And the hardest part about the whole gosh darn thing is that I feel so completely helpless and 100% at a loss of control. My parenting skills can’t keep her from getting injured. My emergency response skills (or lack thereof) won’t stop bad things from happening. And the hardest pill to swallow of them all, the aching reality that my deep love for my children, won’t forever keep them safe.
That is what I have been wrestling with over the last two weeks since my youngest child Annabelle (2 years 3 months) had a random febrile seizure that resulted in her being unresponsive, stop breathing, and taken by ambulance to Children’s Hospital in Omaha.
We were staying at a hotel and were getting ready to leave the swimming pool. I took Annabelle’s floatie off and wrapped her in a towel. Then I took Brecken’s floatie off and wrapped him in a towel. I looked over and Annabelle kind of lowered herself slowly to her knees and then to the ground. She didn’t fall and didn’t hit her head. I leaned over and scooped her up confused about what she was doing. I looked down and it looked like she had passed out.
Luckily, my mom who is a registered nurse of 30+ years was right there and I handed Annabelle to her. She then started seizing. Her hands and feet curled in and her eyes opened and her face and body twitched to one side.
We walked to the front desk and at that point Annabelle stopped breathing and my mom had to give her mouth to mouth. My mom told the receptionist to call 911.
And I stood there. And I screamed for Jesus. And I cried. And I watched my daughter, totally unresponsive, receiving rescue breaths from the woman who gave me life. And I couldn’t do anything. Except pray. And cry.
The Papillion rescue team arrived and my mom and Annabelle were taken into the back of the ambulance. The nicest gentlemen pulled me aside and tried to calm me down. He told me everything was going to be ok and that most likely Annabelle had a febrile seizure. They put oxygen on her and took her blood, but she wasn’t responding at all. He put me in the front seat of the ambulance and had me put my seatbelt on. Annabelle and mom were in the back. I kept yelling back asking my mom if Annabelle was ok.
My best friend Catelyn came down with Annabelle’s blankie and pacifier and she had Brecken changed into clothes and we told her to follow us to the ER. Catelyn held my hand and squeezed hard. I think she realized this was one of the most difficult moments of my entire life.
My husband Jeremy had worked that day and was back home which was two hours away. I called him during the event and he started driving down to Omaha to meet us at the ER. Annabelle finally came to right as we were pulling into the ER. She was responsive enough to be a little fussy and then we got to our “room” and they had me sit on the bed and they put her on me. She fell right asleep. They had us wake her up to get a urine sample, but other than that said no testing was required with this being her first seizure. Her temperature was 100.4 in the ambulance and 102.9 when we got to the ER.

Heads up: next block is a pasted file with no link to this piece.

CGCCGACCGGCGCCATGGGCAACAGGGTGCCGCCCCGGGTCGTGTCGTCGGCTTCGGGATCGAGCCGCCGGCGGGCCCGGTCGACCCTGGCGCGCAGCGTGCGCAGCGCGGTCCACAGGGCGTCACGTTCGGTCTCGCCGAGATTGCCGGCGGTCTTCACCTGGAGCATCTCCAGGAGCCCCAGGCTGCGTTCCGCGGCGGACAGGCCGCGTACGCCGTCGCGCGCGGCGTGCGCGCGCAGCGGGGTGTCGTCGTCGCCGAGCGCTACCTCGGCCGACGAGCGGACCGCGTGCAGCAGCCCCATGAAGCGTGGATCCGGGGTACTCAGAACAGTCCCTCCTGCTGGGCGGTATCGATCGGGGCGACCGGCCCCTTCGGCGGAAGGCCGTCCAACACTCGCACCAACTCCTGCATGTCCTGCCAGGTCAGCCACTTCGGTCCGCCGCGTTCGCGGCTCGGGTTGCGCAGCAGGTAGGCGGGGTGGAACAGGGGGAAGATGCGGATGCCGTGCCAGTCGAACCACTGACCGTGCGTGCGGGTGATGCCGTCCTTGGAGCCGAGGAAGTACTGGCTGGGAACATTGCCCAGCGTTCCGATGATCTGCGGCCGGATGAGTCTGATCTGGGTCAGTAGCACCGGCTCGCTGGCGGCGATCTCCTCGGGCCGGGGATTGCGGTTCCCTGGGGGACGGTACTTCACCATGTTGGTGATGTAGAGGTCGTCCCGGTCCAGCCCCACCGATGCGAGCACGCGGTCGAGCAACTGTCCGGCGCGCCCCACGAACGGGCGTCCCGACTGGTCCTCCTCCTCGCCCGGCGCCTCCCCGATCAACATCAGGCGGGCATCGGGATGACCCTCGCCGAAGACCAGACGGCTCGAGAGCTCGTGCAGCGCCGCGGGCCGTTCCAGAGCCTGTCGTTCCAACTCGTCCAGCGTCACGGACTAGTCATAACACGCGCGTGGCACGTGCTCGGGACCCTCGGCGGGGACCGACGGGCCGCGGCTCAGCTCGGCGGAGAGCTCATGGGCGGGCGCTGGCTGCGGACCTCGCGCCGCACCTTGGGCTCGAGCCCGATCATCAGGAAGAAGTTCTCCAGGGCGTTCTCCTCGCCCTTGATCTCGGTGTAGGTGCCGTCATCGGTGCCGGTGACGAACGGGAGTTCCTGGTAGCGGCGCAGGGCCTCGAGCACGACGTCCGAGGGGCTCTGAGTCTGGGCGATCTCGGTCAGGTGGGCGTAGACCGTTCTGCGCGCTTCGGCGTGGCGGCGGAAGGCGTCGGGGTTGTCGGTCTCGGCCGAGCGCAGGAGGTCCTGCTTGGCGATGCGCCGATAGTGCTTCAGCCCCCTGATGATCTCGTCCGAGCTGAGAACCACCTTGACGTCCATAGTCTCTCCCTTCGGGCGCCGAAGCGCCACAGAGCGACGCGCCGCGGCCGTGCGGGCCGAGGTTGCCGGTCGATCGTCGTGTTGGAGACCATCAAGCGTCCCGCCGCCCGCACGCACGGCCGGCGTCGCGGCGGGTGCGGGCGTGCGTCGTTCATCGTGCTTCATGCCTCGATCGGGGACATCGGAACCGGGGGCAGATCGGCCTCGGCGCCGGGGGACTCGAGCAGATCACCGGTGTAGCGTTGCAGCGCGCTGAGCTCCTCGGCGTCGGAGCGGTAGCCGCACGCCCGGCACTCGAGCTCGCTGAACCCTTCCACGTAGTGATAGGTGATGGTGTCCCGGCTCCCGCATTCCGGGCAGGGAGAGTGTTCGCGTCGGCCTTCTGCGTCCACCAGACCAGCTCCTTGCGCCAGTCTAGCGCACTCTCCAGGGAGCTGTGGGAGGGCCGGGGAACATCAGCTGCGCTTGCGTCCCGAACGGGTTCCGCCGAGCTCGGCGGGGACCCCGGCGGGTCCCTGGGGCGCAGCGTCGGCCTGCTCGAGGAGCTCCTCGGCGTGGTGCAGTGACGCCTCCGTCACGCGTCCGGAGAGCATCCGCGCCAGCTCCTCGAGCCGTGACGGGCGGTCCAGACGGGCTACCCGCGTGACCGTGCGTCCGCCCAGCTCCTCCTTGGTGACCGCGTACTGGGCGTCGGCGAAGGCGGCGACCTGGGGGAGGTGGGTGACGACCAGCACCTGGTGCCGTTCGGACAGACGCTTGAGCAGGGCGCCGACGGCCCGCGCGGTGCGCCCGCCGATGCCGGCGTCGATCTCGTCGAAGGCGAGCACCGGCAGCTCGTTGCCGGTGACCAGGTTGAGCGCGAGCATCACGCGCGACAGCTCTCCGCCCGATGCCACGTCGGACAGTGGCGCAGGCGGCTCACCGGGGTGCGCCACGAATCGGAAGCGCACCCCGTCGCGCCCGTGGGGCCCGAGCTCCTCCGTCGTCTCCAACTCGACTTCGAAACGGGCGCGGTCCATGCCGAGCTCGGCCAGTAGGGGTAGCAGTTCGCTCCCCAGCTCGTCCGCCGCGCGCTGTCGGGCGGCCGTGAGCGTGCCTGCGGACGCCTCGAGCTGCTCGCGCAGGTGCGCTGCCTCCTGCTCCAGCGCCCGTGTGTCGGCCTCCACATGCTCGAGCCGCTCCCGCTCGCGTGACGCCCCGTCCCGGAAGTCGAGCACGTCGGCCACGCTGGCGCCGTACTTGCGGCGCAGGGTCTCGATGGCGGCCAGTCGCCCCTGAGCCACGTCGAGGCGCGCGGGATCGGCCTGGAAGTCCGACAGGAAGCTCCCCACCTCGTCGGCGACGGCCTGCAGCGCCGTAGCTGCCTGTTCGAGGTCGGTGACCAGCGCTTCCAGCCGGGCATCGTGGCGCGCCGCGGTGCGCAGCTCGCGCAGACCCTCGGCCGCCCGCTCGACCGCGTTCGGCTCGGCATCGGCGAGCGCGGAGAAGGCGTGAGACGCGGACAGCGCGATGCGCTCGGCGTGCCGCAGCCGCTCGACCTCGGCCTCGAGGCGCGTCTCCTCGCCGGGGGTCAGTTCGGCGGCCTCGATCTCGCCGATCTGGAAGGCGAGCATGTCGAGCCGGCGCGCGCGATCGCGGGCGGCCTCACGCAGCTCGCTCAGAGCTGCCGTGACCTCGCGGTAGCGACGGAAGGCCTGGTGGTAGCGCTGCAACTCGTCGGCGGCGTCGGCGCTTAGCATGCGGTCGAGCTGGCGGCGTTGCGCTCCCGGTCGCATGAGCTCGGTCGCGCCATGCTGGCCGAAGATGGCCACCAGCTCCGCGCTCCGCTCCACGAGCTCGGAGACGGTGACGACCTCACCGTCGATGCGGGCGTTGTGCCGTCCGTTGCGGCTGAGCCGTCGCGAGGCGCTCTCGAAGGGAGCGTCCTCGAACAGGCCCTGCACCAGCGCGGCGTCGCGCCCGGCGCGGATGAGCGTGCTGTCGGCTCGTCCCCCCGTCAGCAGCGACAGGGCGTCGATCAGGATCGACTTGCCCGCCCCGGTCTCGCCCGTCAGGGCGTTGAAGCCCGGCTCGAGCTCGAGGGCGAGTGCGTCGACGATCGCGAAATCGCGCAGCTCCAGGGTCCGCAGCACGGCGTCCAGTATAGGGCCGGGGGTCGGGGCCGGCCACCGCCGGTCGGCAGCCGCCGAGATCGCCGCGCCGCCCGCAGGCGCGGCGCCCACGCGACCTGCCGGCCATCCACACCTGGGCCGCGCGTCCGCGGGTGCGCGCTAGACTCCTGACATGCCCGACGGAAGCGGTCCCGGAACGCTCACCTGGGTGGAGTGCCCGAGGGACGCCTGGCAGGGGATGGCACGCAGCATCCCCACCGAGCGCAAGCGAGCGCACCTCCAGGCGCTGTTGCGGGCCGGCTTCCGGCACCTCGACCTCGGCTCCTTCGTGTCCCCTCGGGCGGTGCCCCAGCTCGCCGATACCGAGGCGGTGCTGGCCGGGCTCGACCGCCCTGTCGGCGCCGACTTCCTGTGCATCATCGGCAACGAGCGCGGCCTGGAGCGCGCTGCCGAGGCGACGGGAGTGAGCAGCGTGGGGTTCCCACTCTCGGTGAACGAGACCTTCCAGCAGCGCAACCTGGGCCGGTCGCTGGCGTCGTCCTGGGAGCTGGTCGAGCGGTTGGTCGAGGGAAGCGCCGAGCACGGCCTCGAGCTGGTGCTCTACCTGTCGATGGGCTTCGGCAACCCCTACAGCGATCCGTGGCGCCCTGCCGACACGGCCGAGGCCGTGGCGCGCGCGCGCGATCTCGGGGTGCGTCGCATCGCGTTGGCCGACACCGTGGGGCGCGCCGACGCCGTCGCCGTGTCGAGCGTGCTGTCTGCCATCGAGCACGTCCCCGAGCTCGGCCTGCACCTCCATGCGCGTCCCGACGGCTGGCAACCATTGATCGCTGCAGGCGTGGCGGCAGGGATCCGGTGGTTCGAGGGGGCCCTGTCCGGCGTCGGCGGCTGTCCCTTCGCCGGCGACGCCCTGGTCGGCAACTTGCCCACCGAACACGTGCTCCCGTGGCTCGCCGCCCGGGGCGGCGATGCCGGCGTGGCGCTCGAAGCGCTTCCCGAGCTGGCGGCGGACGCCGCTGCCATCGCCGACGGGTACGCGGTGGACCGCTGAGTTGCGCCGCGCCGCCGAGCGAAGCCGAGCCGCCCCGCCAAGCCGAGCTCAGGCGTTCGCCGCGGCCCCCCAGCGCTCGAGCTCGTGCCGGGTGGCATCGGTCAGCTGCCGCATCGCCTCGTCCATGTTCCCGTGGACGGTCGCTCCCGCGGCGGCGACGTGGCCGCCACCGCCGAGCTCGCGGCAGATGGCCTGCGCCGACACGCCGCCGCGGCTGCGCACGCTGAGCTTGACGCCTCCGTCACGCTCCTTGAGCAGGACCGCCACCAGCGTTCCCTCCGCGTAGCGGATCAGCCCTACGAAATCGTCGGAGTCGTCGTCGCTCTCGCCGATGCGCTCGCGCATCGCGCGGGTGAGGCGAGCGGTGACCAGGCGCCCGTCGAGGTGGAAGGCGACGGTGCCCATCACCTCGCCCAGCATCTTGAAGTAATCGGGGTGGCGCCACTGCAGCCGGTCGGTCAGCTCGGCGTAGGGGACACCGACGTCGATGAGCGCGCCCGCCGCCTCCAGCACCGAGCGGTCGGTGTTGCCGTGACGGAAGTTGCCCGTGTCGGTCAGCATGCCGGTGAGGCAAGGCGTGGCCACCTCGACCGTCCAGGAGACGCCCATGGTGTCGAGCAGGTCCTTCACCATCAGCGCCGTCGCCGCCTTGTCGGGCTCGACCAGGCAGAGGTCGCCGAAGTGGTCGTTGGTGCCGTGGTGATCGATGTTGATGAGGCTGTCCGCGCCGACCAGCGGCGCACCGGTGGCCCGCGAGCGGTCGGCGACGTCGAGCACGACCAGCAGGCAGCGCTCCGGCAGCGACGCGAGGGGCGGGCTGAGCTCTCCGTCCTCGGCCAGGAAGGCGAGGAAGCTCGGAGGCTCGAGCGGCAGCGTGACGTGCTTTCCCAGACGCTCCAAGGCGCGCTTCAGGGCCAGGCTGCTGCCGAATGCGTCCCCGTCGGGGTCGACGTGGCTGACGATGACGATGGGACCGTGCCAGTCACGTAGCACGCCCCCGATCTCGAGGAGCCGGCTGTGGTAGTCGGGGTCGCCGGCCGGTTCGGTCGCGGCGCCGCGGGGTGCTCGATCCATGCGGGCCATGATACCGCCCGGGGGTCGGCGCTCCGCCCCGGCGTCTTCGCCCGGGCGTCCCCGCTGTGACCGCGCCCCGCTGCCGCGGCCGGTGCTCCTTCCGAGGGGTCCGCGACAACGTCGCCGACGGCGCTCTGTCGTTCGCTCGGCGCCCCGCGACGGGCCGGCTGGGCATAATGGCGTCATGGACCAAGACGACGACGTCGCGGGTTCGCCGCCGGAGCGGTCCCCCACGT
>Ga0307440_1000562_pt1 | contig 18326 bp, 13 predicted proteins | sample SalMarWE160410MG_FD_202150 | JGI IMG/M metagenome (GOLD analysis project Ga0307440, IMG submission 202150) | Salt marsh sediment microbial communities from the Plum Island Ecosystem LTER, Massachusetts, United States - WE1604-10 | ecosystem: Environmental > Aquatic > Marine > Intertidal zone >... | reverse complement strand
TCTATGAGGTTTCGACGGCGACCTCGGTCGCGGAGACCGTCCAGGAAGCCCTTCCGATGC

The seizure happened around 7:35pm and at 10:45pm we were released from the ER. They couldn’t find the cause of the fever so chalked it up to a viral infection and told us to use Tylenol and ibuprofen to keep her fever down.
Annabelle is doing very well now. It has been three weeks since her seizure and other than excessive sleepiness and moodiness and a tendency to blink her eyes a lot (not sure what that is about), she seems like her old self.
But I lay awake most nights. In her bed. I can’t leave her alone. I lay there and replay what happened over and over in my head. How could I have responded differently? How could I have been a better mother? And in my head I see her seizing and I see her seemingly lifeless body and I hear myself screaming over and over for Jesus. The doctors are confident this is an isolated incident, but when I googled it (I know I know NEVER Google it) the internet says that 30-40% of children with febrile seizures will have a reoccurrence. So I try to mentally prepare myself for what I would do if it happened again. But what if I’m not there? Or what if I’m by myself with her?
And the hardest part about the whole gosh darn thing is that I feel so completely helpless and 100% at a loss of control. My parenting skills can’t keep her from getting injured. My emergency response skills (or lack thereof) won’t stop bad things from happening. And the hardest pill to swallow of them all, the aching reality that my deep love for my children won’t forever keep them safe.
** I want to especially thank the staff of the La Vista Embassy Suites for being very professional and taking exceptional care of the emergency situation. Also, for providing Annabelle and Brecken with a wonderful gift basket upon arrival from the hospital. They also had numerous staff check on us and care for us during our stay. It is very much appreciated! I also want to thank the Papillion Emergency team for providing exceptional care to Annabelle and myself. Your kindness will not soon be forgotten. And finally to the medical team at Children’s Hospital Omaha ER. All of our nurses, Physician’s Assistant and Doctor were amazing and took great care of us. Thank you from the bottom of my heart.